The Independent reports today about warnings from domestic violence campaigners regarding epidemic levels of covert surveillance by abusive spouses of their partners’ cell phones and computers. Easy to obtain, inexpensive software and hardware packages allow one “to eavesdrop on the victims of domestic violence via their mobiles and other electronic devices, enabling abusers clandestinely to read texts, record calls and view or listen in on victims in real time without their knowledge.” Campaigners are also concerned that the British police and justice system are unaware of how large the problem is and how to appropriately address it.
Findings from two recent surveys by Women’s Aid and Digital Trust revealed astonishing numbers. Over 40% of domestic violence victims seeking help from Women’s Aid report they had been tracked or harassed through electronic devices. The Digital Trust, which assists victims of online stalking, says that over half of abusive partners “used spyware or some other form of electronic surveillance to stalk their victims.”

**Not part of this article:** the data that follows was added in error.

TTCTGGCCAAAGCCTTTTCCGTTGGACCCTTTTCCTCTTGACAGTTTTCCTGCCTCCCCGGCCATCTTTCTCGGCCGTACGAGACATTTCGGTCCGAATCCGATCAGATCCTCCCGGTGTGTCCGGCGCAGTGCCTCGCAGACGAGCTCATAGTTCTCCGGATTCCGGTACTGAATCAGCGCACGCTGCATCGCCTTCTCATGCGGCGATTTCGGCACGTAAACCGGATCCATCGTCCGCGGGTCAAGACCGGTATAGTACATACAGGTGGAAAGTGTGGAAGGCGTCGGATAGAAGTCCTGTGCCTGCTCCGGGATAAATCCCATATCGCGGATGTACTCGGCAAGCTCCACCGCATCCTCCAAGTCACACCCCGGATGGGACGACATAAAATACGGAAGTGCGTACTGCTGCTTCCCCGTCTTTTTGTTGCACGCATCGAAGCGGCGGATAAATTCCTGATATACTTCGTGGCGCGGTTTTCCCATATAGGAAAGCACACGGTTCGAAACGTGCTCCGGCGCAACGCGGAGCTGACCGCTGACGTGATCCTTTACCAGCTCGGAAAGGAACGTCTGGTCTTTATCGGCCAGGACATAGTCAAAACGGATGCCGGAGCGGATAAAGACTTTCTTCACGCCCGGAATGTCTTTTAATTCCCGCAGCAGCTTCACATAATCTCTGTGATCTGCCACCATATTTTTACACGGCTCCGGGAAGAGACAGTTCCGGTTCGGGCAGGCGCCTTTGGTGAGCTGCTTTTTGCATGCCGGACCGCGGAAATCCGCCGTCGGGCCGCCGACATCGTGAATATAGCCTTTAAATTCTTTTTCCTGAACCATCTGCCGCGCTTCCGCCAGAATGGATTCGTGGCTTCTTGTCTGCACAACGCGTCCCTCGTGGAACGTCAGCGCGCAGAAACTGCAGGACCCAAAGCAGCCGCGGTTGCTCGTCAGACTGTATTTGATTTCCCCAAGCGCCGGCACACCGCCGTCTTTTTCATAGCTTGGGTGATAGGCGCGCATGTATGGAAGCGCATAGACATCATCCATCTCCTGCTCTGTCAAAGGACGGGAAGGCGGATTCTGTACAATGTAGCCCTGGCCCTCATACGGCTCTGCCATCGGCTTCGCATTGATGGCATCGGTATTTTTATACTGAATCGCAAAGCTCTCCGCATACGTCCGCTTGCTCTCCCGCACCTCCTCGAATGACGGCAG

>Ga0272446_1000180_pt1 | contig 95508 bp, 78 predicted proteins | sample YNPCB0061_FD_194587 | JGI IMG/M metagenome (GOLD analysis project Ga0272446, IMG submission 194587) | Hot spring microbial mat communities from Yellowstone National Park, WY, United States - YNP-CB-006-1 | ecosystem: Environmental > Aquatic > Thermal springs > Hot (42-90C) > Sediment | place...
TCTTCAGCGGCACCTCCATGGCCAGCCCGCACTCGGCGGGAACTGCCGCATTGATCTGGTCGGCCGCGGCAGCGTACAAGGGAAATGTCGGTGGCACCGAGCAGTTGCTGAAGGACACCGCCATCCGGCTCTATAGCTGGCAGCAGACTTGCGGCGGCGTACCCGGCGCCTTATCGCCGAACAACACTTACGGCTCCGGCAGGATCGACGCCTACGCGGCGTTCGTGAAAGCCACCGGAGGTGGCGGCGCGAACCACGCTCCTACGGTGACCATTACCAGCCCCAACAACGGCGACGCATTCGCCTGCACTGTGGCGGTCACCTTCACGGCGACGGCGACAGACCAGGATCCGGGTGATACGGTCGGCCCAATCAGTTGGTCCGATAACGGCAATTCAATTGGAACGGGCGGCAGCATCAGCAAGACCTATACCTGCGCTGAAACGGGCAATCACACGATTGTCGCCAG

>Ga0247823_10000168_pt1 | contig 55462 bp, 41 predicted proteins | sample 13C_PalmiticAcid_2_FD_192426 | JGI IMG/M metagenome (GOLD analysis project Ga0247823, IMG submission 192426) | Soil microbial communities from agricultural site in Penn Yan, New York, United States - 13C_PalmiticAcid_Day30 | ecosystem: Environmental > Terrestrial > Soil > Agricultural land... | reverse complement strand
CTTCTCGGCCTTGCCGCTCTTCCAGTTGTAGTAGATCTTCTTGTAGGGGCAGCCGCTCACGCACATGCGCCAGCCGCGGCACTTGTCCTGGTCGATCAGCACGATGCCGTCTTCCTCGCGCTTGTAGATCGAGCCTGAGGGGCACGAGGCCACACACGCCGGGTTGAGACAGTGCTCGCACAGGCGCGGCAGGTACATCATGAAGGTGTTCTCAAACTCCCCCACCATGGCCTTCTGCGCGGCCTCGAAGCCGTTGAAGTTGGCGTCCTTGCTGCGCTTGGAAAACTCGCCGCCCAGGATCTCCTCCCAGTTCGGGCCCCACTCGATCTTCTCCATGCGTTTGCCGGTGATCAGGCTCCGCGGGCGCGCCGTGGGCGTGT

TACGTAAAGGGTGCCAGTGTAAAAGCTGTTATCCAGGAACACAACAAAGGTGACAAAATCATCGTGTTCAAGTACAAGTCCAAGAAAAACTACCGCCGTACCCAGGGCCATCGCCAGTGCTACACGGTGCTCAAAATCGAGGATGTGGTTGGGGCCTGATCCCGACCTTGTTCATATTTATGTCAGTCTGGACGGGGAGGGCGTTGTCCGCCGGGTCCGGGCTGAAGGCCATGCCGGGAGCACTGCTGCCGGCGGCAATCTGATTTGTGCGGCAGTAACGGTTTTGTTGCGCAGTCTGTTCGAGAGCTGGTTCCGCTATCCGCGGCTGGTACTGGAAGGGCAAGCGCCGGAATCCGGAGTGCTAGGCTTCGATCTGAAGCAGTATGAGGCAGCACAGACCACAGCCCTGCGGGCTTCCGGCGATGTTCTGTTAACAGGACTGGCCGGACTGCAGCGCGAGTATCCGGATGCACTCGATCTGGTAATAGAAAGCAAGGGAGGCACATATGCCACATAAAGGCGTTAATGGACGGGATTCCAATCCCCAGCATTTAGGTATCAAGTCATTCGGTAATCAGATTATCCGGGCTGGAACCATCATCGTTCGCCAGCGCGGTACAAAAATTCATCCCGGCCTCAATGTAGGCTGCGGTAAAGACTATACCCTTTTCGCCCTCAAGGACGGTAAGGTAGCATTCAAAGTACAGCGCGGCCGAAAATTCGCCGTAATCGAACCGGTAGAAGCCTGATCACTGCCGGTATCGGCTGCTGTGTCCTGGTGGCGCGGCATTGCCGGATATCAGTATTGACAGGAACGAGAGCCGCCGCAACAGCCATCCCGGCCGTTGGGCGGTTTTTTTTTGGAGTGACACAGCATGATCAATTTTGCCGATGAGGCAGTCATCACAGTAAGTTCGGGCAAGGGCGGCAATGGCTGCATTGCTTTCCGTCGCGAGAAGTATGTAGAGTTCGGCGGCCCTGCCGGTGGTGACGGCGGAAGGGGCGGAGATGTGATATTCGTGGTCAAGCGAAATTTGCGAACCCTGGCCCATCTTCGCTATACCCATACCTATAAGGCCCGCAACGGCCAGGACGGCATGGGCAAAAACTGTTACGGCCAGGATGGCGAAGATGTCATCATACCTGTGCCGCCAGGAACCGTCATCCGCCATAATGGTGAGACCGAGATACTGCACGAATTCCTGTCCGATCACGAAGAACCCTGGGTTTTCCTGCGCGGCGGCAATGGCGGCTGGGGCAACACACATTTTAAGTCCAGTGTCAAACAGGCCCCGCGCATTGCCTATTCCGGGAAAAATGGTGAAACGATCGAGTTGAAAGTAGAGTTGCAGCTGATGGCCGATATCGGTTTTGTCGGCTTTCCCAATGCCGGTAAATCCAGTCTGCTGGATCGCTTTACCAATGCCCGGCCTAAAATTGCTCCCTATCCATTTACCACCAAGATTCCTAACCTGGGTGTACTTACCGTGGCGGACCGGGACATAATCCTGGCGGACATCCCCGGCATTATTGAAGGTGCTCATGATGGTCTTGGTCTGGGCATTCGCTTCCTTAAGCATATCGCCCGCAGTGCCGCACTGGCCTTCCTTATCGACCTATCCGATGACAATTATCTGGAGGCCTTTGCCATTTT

Activists are increasingly concerned at Christmas time when children may visit estranged parents and receive electronic gifts loaded with spyware as a way to gain access to personal information and whereabouts of their ex. Today, it is quite easy to hide spyware in innocuous gifts where they remain inconspicuous and untraceable.
Speaking to The Independent, Polly Neate, chief executive of Women’s Aid, said “Domestic abuse is about control and perpetrators will use any means available to maintain and increase their control.” Another campaigner noted that stalking occurs in a variety of domestic settings including partners who live together and those who have already split apart.